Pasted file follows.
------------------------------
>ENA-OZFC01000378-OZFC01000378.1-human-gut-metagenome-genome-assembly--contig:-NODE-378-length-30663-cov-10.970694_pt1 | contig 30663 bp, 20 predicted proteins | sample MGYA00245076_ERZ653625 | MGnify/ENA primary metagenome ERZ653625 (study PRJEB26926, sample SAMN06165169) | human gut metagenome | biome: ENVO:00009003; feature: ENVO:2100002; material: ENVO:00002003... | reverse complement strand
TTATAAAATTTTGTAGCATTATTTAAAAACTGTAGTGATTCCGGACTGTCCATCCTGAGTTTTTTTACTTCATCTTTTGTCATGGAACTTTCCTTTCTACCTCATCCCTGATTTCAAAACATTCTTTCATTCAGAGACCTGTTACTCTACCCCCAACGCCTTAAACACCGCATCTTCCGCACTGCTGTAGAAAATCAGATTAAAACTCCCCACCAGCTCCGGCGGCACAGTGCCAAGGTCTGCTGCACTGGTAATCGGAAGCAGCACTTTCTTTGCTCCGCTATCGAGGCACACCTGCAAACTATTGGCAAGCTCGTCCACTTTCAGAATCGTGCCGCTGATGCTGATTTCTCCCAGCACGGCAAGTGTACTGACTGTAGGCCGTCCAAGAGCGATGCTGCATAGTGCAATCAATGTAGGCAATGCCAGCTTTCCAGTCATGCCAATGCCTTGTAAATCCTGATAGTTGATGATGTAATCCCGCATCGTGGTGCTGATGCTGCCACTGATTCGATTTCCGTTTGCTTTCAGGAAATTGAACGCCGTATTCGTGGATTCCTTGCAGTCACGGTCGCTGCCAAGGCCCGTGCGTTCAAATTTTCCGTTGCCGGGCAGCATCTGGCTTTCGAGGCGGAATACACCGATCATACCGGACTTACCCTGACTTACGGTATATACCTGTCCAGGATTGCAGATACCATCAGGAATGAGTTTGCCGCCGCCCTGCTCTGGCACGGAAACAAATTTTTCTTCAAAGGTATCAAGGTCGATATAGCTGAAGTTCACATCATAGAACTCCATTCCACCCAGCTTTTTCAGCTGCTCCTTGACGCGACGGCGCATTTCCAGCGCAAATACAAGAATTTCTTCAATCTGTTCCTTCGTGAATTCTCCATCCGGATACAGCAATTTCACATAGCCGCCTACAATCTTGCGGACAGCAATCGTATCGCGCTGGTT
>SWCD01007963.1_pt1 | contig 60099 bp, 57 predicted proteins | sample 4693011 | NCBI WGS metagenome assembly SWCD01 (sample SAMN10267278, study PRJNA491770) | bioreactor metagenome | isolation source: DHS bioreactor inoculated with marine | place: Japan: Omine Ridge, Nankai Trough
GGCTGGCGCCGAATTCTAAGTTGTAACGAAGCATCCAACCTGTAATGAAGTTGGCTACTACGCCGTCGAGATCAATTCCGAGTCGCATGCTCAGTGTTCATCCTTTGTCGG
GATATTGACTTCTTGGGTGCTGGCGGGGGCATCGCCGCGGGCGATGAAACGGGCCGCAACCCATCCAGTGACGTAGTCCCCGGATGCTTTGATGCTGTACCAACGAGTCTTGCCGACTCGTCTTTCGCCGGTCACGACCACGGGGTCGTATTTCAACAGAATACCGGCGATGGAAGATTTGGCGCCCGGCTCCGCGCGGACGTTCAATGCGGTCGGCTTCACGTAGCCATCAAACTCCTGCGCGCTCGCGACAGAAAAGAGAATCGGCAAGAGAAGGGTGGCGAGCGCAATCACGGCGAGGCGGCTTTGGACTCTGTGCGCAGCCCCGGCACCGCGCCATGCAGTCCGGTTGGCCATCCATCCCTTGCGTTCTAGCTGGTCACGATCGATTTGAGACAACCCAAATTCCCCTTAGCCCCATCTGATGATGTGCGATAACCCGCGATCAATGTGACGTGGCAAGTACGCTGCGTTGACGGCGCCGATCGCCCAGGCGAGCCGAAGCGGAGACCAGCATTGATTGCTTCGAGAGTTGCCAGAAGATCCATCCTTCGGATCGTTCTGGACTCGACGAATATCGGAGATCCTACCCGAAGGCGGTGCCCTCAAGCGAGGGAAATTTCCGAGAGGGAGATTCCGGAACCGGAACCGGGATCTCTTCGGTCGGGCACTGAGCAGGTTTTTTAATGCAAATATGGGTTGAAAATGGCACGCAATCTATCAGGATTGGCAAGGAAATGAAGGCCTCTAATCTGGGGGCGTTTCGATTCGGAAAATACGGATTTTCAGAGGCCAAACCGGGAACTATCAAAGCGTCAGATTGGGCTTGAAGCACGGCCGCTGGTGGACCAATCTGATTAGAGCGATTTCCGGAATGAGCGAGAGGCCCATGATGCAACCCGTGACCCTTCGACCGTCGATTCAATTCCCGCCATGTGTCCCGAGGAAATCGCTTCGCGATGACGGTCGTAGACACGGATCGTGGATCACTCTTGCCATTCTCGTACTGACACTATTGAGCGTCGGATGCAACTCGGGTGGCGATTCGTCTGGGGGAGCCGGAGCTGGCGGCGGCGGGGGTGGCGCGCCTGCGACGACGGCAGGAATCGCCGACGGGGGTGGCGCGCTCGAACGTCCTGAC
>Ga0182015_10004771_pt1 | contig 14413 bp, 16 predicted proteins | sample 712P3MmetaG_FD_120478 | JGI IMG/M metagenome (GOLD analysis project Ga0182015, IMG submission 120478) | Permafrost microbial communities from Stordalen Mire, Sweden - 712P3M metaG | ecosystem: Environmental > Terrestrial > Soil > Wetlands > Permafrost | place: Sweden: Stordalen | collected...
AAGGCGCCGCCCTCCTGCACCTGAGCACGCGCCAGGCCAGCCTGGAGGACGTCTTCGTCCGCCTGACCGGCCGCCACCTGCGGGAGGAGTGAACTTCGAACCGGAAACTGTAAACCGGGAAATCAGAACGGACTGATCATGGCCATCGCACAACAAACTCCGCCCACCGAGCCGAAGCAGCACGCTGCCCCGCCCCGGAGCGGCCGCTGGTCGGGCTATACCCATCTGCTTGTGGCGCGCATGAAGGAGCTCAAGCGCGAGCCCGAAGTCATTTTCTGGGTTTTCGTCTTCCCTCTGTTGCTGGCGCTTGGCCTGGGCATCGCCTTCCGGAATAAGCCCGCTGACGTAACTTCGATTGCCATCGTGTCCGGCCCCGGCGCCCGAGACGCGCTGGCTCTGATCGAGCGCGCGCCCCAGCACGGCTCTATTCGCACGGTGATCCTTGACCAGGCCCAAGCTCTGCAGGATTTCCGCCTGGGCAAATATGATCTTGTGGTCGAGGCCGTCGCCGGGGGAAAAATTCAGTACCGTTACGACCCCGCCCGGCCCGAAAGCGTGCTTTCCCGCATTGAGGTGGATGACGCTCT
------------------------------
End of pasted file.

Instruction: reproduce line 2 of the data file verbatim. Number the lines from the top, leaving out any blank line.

TTATAAAATTTTGTAGCATTATTTAAAAACTGTAGTGATTCCGGACTGTCCATCCTGAGTTTTTTTACTTCATCTTTTGTCATGGAACTTTCCTTTCTACCTCATCCCTGATTTCAAAACATTCTTTCATTCAGAGACCTGTTACTCTACCCCCAACGCCTTAAACACCGCATCTTCCGCACTGCTGTAGAAAATCAGATTAAAACTCCCCACCAGCTCCGGCGGCACAGTGCCAAGGTCTGCTGCACTGGTAATCGGAAGCAGCACTTTCTTTGCTCCGCTATCGAGGCACACCTGCAAACTATTGGCAAGCTCGTCCACTTTCAGAATCGTGCCGCTGATGCTGATTTCTCCCAGCACGGCAAGTGTACTGACTGTAGGCCGTCCAAGAGCGATGCTGCATAGTGCAATCAATGTAGGCAATGCCAGCTTTCCAGTCATGCCAATGCCTTGTAAATCCTGATAGTTGATGATGTAATCCCGCATCGTGGTGCTGATGCTGCCACTGATTCGATTTCCGTTTGCTTTCAGGAAATTGAACGCCGTATTCGTGGATTCCTTGCAGTCACGGTCGCTGCCAAGGCCCGTGCGTTCAAATTTTCCGTTGCCGGGCAGCATCTGGCTTTCGAGGCGGAATACACCGATCATACCGGACTTACCCTGACTTACGGTATATACCTGTCCAGGATTGCAGATACCATCAGGAATGAGTTTGCCGCCGCCCTGCTCTGGCACGGAAACAAATTTTTCTTCAAAGGTATCAAGGTCGATATAGCTGAAGTTCACATCATAGAACTCCATTCCACCCAGCTTTTTCAGCTGCTCCTTGACGCGACGGCGCATTTCCAGCGCAAATACAAGAATTTCTTCAATCTGTTCCTTCGTGAATTCTCCATCCGGATACAGCAATTTCACATAGCCGCCTACAATCTTGCGGACAGCAATCGTATCGCGCTGGTT